ORLANDO, FLA. - A federal judge in Orlando on Friday revoked bond for the wife of the gunman responsible for the Pulse nightclub massacre, the worst mass shooting in modern U.S. history.
U.S. District Judge Paul Byron reversed the decision of a magistrate judge in Oakland, California, last week to release Noor Salman on $500,000 bond and ordered her jailed pending trial on charges of aiding and abetting and obstruction. Acting upon a request from prosecutors, Byron said Salman hadn’t overcome a legal presumption that she was a flight risk or a danger to the community.
Salman was never released from jail while Byron considered the prosecutors’ request.
Her attorney, Charles Swift in Texas, said in a statement that she maintains her innocence.
“We are currently exploring all available legal remedies on her behalf,” Swift said. “Until all the facts come out in trial, we urge the community to withhold judgment.”
With family in California
Salman moved to California to be with family after last June’s massacre at the gay Orlando nightclub, and she had her first court appearance there even though charges were filed in Orlando.
At the last of several Oakland hearings, U.S. Magistrate Judge Donna Ryu said it was debatable whether the government has enough evidence to convict Salman and ordered her released from jail until trial.
Salman has pleaded not guilty to charges of aiding and abetting, and obstruction of justice.
Prosecutors have said Salman accompanied her husband when he cased locations for potential terrorist attacks, knew ahead of time that he was planning the attack and misled FBI agents about what she knew about her husband’s plans.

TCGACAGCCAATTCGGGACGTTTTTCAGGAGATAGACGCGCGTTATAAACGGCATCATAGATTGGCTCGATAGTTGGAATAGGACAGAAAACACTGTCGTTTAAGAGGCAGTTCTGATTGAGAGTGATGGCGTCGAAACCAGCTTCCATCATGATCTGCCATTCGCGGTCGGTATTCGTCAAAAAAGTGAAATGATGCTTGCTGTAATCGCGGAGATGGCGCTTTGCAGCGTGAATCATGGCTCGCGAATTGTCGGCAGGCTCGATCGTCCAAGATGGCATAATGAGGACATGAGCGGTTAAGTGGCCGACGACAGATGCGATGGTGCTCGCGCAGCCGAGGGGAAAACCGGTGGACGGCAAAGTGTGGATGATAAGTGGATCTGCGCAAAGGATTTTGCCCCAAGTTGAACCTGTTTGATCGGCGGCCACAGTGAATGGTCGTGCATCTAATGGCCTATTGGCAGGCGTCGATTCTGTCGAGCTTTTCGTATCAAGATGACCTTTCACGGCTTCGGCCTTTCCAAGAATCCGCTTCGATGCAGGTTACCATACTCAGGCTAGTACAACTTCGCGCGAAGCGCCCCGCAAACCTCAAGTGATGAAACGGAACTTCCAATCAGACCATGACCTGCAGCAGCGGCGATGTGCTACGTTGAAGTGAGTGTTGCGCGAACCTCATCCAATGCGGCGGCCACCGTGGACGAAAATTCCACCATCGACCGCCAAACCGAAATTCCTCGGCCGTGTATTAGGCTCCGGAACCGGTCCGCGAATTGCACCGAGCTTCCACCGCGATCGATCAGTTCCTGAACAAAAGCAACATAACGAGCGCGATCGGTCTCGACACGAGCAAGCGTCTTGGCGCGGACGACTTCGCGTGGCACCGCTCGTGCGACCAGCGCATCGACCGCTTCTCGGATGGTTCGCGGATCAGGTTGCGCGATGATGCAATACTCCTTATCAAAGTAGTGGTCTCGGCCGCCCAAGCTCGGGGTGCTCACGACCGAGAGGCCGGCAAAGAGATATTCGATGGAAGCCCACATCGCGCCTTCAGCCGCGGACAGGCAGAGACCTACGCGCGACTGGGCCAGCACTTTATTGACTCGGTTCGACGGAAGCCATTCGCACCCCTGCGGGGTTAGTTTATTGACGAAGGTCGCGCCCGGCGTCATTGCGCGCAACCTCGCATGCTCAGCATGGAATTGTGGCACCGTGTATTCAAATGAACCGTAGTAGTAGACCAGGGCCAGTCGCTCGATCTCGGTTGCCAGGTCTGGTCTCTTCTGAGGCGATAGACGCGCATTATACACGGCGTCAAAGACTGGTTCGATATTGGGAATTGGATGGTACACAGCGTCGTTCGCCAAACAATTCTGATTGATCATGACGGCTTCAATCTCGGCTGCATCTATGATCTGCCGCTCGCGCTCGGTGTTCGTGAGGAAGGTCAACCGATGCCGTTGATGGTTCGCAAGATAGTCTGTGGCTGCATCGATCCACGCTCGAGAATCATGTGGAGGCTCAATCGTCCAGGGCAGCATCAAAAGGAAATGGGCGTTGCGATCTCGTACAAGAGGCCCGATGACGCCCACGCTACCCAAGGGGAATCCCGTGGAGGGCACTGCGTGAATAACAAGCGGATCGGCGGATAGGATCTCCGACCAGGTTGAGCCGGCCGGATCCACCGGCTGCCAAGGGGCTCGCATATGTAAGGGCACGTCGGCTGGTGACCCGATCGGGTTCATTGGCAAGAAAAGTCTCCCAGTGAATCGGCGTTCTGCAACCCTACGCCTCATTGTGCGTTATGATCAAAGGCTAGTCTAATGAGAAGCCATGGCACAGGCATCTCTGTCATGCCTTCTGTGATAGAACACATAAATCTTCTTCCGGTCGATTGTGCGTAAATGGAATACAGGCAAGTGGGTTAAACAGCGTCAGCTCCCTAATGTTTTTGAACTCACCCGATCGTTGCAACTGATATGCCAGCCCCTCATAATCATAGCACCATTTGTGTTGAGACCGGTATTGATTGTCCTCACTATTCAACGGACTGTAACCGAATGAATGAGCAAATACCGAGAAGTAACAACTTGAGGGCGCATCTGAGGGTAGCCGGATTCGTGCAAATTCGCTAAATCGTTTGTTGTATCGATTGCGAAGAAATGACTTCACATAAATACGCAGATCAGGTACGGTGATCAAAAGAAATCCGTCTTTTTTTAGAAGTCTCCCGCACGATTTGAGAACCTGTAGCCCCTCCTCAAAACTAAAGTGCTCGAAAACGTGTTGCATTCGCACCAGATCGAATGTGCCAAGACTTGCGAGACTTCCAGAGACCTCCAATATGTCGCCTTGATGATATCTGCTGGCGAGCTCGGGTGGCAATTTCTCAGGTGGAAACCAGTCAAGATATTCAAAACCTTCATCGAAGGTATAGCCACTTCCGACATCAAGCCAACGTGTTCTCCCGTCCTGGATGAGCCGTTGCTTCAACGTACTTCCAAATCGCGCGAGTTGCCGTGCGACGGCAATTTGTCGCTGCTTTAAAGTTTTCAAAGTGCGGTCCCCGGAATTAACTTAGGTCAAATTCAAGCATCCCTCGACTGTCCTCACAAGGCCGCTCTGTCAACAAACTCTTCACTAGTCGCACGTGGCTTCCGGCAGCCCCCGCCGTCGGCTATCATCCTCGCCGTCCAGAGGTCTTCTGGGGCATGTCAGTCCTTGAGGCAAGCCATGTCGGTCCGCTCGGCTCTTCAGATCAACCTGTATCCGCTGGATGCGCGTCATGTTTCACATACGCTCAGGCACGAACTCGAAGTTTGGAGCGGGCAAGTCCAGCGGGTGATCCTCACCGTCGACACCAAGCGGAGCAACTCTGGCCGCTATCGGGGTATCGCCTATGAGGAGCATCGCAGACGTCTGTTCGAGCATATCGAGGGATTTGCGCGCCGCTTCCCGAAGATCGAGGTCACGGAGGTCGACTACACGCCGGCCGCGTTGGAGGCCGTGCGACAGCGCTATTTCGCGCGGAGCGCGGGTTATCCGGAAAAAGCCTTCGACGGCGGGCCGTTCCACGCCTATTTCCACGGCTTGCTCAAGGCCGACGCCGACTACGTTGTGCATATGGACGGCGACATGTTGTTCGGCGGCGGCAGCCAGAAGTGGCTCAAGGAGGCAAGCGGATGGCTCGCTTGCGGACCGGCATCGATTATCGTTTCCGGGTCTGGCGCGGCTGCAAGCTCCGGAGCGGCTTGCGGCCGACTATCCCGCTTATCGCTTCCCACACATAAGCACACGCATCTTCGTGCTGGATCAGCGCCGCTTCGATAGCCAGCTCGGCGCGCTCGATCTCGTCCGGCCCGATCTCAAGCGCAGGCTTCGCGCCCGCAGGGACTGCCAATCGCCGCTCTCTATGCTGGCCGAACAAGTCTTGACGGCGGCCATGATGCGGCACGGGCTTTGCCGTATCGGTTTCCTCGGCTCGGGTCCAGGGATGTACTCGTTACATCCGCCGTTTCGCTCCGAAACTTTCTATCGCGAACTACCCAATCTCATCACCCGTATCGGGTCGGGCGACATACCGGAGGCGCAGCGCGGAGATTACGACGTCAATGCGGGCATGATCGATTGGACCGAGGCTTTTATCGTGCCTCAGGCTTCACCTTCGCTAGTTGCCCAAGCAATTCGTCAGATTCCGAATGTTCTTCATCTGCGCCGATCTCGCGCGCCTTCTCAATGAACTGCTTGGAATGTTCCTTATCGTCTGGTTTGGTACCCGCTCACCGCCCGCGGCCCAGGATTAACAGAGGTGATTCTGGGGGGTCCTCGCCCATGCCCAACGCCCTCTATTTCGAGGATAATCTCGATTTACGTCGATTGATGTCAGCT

Salman’s husband, Omar Mateen, pledged allegiance to the Islamic State during the attack at the Pulse nightclub last June 12. The deadliest mass shooting in recent U.S. history left 49 people dead and dozens more wounded.
Mateen was killed by police during a shootout at the end of a three-hour standoff.
Psychiatric test results
The judge’s order offered new details about psychiatric tests given to Salman by a doctor that were ordered by the federal magistrate.
The doctor concluded that Salman had Post Traumatic Stress Disorder and also had a high probability of intellectual impairment, although the results weren’t definitive, according to the order.
The judge’s order also said that Salman wasn’t given her Miranda warnings, which tell suspects they have a right to remain silent and have an attorney, when she was interviewed for 16 hours by FBI agents after the massacre.
A spokesman for the U.S. Attorney’s Office late Friday didn’t respond to an email asking how that would affect the case.